A theory of rhetorical ethics

Friday afternoon, The Heartland Institute announced that they would stop running this billboard over the Eisenhower Expressway. That’s Ted Kaczynski, who worried about man-made climate change in his manifesto before he rendered the phenomenon nonexistent by mailing bombs to scientists. The ad was to be part of a series featuring public figures who expressed belief in global warming, including Fidel Castro, Osama Bin Laden and Charles Manson. It was to be classy. Then a bunch of debate-team types called in and forced them to cancel it, which—as Heartland’s press release explains—was what they wanted all along. “This provocative billboard was always intended to be an experiment,” Heartland President Joseph Bast said through his press agent. “And after just 24 hours the results are in: It got people’s attention.”

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This pickle has more fans than Nickelback. Now what?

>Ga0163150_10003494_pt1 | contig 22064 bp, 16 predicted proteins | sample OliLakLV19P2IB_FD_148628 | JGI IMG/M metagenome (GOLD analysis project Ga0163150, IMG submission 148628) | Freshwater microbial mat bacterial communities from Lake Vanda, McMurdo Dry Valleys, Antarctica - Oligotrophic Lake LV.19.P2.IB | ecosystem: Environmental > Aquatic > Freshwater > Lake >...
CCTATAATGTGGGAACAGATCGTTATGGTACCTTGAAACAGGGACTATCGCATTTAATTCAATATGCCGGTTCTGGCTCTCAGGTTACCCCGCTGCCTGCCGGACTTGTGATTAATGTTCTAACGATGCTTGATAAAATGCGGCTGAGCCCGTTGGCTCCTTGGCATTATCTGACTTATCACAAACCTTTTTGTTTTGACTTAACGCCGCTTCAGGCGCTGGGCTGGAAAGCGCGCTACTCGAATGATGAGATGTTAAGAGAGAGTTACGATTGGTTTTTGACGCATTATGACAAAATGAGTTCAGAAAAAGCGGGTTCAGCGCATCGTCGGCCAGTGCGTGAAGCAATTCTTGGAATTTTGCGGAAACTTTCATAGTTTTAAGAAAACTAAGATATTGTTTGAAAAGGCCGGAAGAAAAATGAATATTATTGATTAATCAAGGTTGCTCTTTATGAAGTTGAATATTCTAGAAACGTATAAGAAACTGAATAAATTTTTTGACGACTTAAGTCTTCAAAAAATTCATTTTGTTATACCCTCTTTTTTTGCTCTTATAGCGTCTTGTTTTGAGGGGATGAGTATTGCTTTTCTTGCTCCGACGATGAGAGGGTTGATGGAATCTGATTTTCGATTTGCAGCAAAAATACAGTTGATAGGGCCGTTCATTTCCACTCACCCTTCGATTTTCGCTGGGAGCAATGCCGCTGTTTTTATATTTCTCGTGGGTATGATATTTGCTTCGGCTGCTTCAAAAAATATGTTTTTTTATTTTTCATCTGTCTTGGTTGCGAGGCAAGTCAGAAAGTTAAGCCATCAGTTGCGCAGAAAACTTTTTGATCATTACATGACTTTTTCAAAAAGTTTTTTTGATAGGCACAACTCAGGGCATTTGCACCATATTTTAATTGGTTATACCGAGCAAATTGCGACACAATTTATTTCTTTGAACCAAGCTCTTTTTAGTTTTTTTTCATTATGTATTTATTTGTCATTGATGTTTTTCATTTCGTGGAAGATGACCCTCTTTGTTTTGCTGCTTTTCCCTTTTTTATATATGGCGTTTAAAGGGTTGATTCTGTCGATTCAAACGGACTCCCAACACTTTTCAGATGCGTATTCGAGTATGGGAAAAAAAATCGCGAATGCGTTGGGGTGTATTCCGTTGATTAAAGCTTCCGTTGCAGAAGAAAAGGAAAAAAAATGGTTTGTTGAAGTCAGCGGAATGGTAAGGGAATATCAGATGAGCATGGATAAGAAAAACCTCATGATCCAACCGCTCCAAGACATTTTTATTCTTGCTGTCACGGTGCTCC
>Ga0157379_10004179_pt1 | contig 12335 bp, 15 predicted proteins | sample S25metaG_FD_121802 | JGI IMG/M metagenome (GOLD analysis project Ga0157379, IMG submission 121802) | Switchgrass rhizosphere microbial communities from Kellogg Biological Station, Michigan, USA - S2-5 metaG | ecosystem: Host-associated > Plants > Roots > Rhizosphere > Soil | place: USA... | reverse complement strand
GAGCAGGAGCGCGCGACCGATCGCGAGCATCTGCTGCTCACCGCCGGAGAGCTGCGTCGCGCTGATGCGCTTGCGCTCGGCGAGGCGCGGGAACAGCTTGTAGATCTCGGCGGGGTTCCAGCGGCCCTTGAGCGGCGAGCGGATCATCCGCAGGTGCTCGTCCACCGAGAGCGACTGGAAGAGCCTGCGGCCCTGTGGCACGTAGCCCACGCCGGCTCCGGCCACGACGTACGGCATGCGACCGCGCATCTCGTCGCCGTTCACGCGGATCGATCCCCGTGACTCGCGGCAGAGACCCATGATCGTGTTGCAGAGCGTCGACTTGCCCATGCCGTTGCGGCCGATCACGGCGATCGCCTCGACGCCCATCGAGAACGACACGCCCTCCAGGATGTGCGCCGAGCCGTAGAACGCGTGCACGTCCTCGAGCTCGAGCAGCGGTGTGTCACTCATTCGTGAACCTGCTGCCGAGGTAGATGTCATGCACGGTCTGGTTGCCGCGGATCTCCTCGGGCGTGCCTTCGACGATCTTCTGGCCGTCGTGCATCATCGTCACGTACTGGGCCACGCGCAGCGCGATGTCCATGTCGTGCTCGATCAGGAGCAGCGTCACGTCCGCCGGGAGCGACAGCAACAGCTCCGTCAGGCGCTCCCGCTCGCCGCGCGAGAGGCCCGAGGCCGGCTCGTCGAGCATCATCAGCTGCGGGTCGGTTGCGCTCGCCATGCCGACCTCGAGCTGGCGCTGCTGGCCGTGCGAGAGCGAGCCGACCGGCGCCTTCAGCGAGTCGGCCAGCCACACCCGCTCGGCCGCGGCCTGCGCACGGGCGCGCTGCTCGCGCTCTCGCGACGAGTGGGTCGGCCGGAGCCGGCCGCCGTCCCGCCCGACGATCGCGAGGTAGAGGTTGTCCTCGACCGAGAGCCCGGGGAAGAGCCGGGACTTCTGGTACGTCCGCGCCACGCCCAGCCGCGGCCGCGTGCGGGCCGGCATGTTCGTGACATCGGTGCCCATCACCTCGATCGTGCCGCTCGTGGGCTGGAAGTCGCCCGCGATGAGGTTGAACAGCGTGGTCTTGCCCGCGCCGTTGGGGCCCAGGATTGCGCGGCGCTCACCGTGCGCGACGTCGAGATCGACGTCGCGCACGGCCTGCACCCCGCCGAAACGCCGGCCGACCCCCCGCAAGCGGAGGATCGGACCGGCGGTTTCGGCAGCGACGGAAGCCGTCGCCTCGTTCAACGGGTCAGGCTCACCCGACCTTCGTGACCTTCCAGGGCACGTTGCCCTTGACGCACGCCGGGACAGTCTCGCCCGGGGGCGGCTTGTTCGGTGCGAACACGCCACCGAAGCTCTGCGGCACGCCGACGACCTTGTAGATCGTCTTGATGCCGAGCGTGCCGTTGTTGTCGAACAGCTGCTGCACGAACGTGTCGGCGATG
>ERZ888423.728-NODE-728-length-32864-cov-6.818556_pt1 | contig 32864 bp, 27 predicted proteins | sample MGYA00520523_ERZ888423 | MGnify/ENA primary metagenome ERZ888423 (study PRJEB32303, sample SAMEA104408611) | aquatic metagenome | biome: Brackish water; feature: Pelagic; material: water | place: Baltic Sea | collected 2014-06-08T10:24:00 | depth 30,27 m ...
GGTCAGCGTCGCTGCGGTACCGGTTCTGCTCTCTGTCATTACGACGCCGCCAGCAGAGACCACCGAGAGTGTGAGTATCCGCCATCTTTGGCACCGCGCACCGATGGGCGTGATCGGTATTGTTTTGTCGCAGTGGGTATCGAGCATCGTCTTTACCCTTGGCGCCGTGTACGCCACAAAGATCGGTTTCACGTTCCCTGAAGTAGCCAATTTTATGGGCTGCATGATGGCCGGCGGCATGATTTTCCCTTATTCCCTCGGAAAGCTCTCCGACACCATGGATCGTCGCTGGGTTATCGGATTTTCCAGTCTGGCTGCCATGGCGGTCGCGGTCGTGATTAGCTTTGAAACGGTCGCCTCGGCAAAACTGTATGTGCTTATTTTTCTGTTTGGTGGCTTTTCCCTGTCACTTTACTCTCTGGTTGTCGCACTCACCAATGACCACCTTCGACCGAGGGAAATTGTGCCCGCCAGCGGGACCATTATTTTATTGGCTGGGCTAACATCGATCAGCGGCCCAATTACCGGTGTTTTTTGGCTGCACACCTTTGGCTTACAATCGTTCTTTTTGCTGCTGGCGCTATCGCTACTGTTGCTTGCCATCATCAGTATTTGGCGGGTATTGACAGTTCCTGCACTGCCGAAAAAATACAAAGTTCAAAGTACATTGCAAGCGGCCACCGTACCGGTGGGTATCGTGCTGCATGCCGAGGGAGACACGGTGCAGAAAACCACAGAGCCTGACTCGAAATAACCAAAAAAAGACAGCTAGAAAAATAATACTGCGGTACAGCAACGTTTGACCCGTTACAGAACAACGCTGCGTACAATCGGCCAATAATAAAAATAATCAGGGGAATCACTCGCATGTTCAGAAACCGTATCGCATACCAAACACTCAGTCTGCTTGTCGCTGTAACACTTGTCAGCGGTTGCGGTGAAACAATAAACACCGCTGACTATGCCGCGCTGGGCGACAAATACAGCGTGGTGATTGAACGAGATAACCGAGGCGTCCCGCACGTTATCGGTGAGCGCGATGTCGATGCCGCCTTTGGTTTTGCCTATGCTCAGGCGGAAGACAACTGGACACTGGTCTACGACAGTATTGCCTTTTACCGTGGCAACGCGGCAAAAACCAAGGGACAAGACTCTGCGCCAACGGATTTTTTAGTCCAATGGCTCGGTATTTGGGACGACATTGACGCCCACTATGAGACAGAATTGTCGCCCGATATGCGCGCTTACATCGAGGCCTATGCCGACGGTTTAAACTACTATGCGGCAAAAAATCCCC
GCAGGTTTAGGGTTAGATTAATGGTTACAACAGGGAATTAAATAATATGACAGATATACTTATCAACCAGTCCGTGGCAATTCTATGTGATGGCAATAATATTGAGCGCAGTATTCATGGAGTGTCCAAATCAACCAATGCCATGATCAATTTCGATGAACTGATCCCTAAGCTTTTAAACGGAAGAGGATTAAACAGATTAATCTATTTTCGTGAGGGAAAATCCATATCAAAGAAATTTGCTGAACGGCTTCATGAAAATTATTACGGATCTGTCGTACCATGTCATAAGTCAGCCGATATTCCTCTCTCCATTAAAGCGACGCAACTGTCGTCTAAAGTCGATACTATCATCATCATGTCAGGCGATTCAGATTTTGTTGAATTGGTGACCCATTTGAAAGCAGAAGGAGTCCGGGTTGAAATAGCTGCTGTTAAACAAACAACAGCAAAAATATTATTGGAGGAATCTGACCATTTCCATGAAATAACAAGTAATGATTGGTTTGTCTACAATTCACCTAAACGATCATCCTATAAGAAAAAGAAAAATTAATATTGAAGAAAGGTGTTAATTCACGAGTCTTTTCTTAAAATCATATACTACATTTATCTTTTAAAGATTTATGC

Nerd. Core.

Those of you who recently made the switch from Friendster to Facebook are probably familiar with the omnipresent “Can This Pickle Get More Fans Than Nickleback?” group. (Warning: photograph of anthropomorphic pickle engaging in apparently consensual sex act with Chad Kroeger.) The group was founded in February, back when Nickelback’s Facebook page listed 1,380,820 fans. While new Nickelback fans have since trickled in, new fans of the pickle that symbolically opposes Nickelback rushed as a raging torrent, and at some point on Friday afternoon the pickle pulled ahead. Right now, the pickle has 1,456,556 fans, while the group Billboard two months ago declared the Band of the Decade has 1,418,801. On Facebook, at least, This Pickle has more fans than Nickelback. Which raises some interesting questions.

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